Gen3 - Data Analysis

Data Analysis in a Gen3 Data Commons

Data access in a Gen3 data commons must be agreed upon by the sponsor(s), data contributor(s), and the operator(s). Some data commons have rules that data cannot be downloaded outside of a Virtual Private Cloud (VPC). In these cases, data analysts may need to access and configure a virtual machine (VM) in the VPC where all analyses will be done. Other data commons may be able to grant users permissions to download data files directly to their local computers, while others may choose to allow analysis only in the Workspace.

Using the Gen3 Workspace

Gen3 data commons feature a Workspace where users can access a personalized Jupyter server for data exploration and analysis. To access the workspace, click “Workspace” in the top navigation bar of the data portal.

Data portal Workspace button

Click “Start My Server” to start the Jupyter server in your Workspace:

Start Server

Or if a server is already running, click on “My Server” to access your files.

Workspace home

You will then be presented with “Spawner Options”, which display different VM flavors with varying processor and memory specifications and different tools pre-installed. After choosing a flavor and clicking the “Spawn” button, you will see your personal JupyterHub appear.

Spawner Options

The Jupyter Workspace supports interactive programming sessions in the Python and R languages. Code blocks are entered in cells, which can be executed individually or all at once. Code documentation and comments can also be entered in cells, and the cell type can be set to support Markdown. Results, including plots, tables, and graphics, can be generated in the workspace and downloaded as files.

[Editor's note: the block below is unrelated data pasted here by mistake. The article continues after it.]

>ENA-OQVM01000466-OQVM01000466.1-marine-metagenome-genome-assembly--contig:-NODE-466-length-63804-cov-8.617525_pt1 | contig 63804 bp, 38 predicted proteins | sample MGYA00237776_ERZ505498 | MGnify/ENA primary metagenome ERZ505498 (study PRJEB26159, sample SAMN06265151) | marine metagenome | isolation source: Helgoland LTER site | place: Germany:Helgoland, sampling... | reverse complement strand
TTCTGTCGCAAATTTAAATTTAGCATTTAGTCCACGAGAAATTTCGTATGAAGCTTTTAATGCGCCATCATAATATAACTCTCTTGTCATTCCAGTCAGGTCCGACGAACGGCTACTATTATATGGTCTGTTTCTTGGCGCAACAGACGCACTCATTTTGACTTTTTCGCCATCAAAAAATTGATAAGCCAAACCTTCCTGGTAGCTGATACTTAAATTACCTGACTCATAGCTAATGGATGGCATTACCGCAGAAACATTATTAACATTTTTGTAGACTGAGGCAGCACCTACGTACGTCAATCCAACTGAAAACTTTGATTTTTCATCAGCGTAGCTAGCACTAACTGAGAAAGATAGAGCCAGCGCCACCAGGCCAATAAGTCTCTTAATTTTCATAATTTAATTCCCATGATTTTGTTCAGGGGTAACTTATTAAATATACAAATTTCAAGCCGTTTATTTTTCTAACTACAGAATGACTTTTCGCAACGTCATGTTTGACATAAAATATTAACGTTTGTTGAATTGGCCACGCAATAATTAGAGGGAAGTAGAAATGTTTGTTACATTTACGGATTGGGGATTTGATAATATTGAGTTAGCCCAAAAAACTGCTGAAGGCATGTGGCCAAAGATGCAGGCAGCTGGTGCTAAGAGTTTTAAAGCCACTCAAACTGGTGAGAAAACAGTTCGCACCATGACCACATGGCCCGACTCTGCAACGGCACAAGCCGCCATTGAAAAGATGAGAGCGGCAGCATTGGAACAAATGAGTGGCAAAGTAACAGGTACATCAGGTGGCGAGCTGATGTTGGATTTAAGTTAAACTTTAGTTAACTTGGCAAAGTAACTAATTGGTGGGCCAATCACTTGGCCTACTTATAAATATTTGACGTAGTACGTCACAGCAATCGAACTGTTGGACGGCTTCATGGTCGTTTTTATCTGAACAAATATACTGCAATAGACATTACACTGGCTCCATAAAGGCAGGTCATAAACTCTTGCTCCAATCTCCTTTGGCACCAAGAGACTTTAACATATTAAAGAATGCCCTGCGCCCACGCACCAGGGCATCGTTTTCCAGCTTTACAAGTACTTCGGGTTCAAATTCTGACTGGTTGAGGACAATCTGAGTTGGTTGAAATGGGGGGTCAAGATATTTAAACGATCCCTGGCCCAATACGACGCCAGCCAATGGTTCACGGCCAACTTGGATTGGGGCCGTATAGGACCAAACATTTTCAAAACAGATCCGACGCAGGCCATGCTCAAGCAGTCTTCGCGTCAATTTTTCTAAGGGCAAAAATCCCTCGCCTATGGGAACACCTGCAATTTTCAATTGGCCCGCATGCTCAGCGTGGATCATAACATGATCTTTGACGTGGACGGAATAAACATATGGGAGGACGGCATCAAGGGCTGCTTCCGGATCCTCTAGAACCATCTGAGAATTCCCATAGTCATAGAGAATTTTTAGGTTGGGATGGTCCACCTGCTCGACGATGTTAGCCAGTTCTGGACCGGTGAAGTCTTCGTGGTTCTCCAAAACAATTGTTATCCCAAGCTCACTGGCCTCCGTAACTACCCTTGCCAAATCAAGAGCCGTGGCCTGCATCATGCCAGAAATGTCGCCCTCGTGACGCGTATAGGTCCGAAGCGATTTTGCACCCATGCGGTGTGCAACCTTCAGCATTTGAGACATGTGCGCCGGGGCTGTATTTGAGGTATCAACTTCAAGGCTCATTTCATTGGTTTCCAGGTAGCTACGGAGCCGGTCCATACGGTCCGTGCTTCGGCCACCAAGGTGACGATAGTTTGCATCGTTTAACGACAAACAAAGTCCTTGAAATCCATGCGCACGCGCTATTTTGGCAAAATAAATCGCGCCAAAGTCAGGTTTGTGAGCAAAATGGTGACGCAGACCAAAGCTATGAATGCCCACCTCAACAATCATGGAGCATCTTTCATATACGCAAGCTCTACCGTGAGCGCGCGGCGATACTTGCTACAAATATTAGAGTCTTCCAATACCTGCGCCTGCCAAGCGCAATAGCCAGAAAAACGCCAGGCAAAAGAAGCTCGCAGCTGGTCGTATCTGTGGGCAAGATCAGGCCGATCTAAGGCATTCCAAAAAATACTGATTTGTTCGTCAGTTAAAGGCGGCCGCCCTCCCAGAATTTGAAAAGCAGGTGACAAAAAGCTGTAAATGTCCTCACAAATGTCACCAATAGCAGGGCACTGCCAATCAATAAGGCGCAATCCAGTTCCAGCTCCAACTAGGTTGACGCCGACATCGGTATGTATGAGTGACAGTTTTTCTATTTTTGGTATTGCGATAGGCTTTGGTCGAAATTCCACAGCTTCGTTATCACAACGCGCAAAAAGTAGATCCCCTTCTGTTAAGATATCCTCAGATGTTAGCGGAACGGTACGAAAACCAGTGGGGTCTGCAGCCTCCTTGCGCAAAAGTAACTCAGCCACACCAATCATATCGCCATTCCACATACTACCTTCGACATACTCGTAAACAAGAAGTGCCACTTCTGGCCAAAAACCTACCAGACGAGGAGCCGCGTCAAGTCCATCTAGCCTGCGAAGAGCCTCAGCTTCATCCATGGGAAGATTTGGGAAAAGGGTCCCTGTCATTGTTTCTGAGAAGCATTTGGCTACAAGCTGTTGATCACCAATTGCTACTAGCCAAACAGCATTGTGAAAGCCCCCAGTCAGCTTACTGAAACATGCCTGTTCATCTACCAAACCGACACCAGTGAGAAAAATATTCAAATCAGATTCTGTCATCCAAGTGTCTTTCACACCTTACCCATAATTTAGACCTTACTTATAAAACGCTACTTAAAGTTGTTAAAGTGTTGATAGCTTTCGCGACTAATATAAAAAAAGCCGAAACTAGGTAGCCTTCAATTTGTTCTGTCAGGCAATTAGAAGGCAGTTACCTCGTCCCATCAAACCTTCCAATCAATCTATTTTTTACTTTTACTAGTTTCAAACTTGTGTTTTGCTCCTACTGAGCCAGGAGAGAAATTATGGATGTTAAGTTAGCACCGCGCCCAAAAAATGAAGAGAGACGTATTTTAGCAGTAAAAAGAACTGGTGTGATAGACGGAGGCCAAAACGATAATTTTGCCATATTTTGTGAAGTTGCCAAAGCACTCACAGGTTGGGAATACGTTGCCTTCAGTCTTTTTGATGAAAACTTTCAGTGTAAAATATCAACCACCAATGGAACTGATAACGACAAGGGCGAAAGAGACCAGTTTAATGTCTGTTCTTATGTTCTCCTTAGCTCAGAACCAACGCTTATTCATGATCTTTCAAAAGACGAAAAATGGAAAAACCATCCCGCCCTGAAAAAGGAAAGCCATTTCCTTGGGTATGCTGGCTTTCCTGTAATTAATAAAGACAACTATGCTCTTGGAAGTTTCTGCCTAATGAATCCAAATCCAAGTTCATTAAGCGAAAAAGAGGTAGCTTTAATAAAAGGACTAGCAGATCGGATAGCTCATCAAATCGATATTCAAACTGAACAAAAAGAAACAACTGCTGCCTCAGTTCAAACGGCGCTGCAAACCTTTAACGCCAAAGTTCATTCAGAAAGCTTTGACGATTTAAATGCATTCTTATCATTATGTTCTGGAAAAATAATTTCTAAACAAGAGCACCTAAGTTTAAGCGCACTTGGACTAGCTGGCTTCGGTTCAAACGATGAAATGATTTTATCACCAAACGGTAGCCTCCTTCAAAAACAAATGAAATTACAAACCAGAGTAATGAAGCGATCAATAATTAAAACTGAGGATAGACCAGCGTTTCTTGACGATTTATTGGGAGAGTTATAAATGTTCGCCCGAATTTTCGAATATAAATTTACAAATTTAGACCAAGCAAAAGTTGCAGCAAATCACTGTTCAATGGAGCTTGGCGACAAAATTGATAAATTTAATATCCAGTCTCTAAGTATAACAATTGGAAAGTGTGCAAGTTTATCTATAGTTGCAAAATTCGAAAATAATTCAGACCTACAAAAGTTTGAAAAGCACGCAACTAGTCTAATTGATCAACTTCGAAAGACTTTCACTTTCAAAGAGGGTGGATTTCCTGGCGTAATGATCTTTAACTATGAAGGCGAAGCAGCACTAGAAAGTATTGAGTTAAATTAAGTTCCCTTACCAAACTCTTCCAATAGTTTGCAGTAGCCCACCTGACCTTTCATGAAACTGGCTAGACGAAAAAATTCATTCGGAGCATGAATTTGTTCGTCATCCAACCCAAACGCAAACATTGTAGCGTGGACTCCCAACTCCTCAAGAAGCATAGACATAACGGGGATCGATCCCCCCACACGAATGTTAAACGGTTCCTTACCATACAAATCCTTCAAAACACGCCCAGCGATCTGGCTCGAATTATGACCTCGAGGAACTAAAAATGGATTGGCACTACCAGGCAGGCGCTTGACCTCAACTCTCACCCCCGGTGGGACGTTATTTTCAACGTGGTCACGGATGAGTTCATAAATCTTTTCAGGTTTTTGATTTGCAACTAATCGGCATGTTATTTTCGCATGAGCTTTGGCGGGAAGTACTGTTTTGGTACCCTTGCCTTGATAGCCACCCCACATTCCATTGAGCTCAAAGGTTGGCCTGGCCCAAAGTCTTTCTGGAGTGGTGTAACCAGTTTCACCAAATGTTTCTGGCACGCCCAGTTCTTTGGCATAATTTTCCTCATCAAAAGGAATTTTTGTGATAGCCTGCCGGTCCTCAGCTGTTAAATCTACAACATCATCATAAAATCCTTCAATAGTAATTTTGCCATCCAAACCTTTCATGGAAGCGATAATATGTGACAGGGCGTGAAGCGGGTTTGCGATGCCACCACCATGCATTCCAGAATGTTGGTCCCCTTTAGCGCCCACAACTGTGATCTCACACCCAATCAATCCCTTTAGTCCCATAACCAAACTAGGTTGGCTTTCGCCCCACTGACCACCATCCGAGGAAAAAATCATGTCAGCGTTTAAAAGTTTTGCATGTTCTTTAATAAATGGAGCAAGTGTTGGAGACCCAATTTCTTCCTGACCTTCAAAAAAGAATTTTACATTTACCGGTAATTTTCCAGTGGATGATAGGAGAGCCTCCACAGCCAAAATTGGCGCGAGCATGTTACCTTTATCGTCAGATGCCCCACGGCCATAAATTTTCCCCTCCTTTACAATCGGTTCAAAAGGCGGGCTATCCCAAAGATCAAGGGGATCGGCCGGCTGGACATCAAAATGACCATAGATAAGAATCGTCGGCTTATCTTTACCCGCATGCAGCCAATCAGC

After editing a Jupyter notebook, it can be saved in the Workspace to revisit later by clicking the “Save” icon or by clicking “File” and then clicking “Save and checkpoint”. Notebooks and files can also be downloaded from the server to your local computer by clicking “File” then “Download as”. Similarly, notebooks and files can be uploaded to the Jupyter server from a local computer by clicking on the “Upload” button from the server’s home page.

Upload Save Download Notebook

The following clip illustrates downloading the credentials.json from the “Identity” page in the data portal, then uploading that file to the Jupyter Workspace and reading it in a Python notebook named “Gen3_authentication.ipynb”:

Python Notebook

This clip demonstrates creating a new Jupyter notebook in the R language:

Python Notebook

Terminal sessions can also be started in the Workspace and used to download other tools.

Terminal Session

You can manage active Notebook and terminal processes by clicking on “Running”. Clicking “Shutdown” will terminate the terminal session or close the Jupyter notebook. Be sure to save your notebooks before terminating them.

Manage Running Sessions

Getting Files into the Gen3 Workspace

In order to download data files directly from a Gen3 data commons into your workspace, install and use the gen3-client in a terminal window from your Workspace. Launch a terminal window by clicking on the “New” dropdown menu, then click on “Terminal”.

From the command line, download the latest Linux version of the gen3-client using the wget command. Next, unzip the archive and add it to your path:



Now the gen3-client should be ready to use in your JupyterHub terminal.

Other files you might need, like your credentials.json file to configure a profile or a download manifest.json file can be uploaded to your server by clicking on the “Upload” button or just dragging and dropping into the ‘Files’ tab. Text can also be pasted into a file by clicking “New”, then choosing “Text File”. Filenames can be changed by clicking the checkbox next to the file and then clicking the “Rename” button that appears.